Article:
25 COLD FRONTS Transition zone where a cold air mass advances and replaces a warm air mass Leading edge of cold air –cP replacing mT –cP due south, mT due north Designation – solid blue triangles oriented towards the direction in which front is moving Rapid movement – up to 50 km/hr

26 COLD FRONTS Cold dense air wedges under warm air forcing it upwards –Sharp slope at front’s edge –Steepness due to friction which slows the airflow near the ground –Slope = 1:50 (vertical to horizontal distance from front’s edge to middle of frontal system)

27 COLD FRONTS The faster the front, the steeper the slope Movement of the front causes most of the weather associated with its passage Cold fronts are associated with dramatic shifts in weather

28 COLD FRONTS Affected local meteorological conditions as front passes over: –Temperature –Seal level pressure tendency –Wind direction –Cloud cover –Dew point –visibility

29 COLD FRONTS Position of the leading edge of advancing portion of cold air mass FACTORS THAT DETERMINE COLD FRONTAL WEATHER There is no average cold front Weather associated with cold fronts may vary from minor wind shifts to severe thunderstorm activity Weather is determined by –The nature of warm air that is being lifted Moist versus dry – precipitation production Stability of air mass - uplift –Degree of lift to which the warm air is subjected by the advancing cold air wedge Speed of the cold front and the steepness of frontal surface Mechanical uplift possible, precipitation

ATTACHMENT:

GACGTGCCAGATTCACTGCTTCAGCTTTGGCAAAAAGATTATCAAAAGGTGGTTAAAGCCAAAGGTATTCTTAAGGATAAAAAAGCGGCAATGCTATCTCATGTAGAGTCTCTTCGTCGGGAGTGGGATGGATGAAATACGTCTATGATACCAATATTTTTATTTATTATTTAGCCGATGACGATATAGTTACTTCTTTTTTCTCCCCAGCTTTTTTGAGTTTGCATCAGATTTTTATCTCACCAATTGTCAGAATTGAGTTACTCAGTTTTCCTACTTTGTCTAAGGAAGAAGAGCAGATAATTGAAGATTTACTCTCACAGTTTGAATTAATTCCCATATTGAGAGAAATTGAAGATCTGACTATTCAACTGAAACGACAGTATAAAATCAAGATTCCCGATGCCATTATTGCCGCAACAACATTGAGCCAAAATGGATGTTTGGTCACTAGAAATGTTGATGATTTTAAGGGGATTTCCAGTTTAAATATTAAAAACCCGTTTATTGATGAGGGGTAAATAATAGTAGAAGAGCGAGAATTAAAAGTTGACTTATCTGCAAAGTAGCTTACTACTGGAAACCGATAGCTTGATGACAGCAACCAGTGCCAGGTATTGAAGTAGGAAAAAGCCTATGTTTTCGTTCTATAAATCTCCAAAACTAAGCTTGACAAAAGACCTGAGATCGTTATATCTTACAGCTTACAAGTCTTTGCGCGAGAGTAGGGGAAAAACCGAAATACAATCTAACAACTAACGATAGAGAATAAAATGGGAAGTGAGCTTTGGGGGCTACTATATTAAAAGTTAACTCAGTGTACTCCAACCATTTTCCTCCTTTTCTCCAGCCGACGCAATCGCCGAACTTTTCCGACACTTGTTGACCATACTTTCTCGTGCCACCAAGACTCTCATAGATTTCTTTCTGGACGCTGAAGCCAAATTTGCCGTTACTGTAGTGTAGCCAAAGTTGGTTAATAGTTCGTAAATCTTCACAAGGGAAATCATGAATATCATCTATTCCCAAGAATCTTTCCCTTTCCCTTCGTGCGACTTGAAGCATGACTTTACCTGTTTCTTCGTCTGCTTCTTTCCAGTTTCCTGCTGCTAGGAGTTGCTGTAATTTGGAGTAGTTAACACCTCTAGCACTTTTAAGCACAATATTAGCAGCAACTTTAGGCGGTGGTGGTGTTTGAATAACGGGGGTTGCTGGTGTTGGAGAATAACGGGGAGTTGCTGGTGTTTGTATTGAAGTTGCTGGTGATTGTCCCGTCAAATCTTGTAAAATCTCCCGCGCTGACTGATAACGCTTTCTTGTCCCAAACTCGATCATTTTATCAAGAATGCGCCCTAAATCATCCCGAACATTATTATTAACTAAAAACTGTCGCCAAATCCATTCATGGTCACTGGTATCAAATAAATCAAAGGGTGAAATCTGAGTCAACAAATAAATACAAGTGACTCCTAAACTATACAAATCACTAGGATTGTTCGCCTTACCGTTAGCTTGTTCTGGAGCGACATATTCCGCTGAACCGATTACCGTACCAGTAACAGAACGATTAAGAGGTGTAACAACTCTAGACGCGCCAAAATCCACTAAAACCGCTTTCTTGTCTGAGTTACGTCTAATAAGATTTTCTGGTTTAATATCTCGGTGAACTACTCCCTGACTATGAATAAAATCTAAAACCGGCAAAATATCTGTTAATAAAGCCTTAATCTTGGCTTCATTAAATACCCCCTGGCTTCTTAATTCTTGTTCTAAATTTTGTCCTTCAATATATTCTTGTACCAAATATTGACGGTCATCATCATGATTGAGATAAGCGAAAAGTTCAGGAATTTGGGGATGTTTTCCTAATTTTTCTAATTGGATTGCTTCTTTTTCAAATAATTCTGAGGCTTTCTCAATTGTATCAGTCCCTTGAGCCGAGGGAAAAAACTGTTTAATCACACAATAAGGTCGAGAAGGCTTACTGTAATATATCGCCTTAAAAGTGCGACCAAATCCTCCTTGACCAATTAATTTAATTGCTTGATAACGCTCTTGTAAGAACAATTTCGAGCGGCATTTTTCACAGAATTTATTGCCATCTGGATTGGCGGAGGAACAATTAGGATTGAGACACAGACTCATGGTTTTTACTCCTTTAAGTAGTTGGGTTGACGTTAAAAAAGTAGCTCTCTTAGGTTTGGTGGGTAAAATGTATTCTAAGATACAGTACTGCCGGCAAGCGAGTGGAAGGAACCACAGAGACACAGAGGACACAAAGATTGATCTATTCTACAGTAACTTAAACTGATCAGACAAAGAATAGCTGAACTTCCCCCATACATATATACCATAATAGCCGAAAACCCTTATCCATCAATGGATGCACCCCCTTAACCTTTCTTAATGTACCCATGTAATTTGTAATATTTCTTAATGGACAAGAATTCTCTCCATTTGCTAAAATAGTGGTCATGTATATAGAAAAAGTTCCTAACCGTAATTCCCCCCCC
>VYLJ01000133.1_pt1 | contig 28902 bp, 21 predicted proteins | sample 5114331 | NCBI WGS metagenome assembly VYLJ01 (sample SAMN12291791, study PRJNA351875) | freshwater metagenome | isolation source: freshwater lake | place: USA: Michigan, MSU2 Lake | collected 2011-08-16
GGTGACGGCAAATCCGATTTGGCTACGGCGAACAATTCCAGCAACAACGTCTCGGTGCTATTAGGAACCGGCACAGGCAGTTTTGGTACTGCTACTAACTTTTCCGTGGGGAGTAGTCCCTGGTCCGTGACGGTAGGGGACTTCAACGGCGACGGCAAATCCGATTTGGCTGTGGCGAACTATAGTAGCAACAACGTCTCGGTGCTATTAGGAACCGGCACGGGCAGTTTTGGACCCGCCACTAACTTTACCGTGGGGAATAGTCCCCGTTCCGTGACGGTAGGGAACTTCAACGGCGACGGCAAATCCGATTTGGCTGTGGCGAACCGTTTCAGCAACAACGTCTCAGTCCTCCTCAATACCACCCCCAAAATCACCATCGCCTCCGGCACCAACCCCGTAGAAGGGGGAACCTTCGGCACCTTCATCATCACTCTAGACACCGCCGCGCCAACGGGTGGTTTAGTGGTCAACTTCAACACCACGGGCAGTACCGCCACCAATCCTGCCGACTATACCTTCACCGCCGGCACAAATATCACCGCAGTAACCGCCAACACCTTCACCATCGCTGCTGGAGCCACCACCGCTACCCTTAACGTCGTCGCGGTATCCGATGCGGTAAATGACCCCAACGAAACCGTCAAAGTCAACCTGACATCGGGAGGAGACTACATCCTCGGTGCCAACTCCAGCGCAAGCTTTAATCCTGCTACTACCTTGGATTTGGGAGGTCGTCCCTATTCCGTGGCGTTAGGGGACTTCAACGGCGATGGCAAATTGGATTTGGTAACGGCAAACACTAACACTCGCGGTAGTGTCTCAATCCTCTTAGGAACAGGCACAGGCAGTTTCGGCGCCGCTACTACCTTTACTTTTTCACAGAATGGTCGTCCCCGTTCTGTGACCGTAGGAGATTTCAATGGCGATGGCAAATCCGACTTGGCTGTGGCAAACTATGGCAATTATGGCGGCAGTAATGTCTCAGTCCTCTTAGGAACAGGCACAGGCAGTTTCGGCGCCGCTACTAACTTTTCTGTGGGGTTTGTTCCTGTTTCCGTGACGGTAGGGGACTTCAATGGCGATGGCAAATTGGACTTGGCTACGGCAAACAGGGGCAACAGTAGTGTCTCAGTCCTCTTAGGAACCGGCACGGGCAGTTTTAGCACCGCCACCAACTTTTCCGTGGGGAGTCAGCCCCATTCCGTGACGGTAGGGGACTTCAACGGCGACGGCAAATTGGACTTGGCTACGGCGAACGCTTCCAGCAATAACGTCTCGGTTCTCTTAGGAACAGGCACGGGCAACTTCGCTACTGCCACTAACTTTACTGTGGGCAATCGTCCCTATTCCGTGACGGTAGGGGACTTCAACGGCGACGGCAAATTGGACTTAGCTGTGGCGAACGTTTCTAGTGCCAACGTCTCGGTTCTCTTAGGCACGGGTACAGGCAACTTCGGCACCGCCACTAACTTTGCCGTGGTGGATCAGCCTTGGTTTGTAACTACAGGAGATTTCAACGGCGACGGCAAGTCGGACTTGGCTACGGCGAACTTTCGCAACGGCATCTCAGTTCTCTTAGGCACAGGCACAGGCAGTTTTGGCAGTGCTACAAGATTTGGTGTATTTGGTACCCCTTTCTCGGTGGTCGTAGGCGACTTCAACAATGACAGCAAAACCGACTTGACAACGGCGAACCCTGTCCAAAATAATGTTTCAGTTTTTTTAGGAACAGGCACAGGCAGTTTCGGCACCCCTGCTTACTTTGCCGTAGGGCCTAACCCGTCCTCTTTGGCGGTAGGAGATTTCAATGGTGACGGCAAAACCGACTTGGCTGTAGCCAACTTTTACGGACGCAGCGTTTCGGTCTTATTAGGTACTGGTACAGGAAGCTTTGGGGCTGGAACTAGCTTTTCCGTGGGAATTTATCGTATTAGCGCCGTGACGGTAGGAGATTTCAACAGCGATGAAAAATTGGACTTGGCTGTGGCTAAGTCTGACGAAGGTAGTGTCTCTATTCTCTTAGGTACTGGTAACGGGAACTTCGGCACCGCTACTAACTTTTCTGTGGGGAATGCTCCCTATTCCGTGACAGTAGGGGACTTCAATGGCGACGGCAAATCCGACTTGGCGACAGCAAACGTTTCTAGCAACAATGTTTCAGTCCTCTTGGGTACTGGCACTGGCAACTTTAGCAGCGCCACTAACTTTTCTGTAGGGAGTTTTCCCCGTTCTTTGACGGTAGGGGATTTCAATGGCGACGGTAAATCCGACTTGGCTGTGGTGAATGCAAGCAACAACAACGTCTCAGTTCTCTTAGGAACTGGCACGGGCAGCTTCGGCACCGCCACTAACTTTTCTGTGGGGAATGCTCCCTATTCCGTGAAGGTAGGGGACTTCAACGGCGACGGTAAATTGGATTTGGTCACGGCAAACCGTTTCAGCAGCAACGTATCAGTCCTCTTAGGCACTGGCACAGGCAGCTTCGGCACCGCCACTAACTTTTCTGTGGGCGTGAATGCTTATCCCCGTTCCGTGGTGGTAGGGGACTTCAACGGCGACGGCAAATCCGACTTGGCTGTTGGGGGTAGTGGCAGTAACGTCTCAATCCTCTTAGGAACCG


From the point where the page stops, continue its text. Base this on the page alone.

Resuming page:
30 COLD FRONTS with slow-moving cold front, clouds and precipitation usually cover a broad area behind the front e.g. if rising air is dry and stable scattered clouds are all that form – no precipitation e.g. during the winter, a series of cold polar outbreaks may travel across the US so quickly that warm air is unable to develop ahead of the front. frigid arctic air usually replaces cold polar air, and a drop in temperature is the only indication that a cold front has moved through the area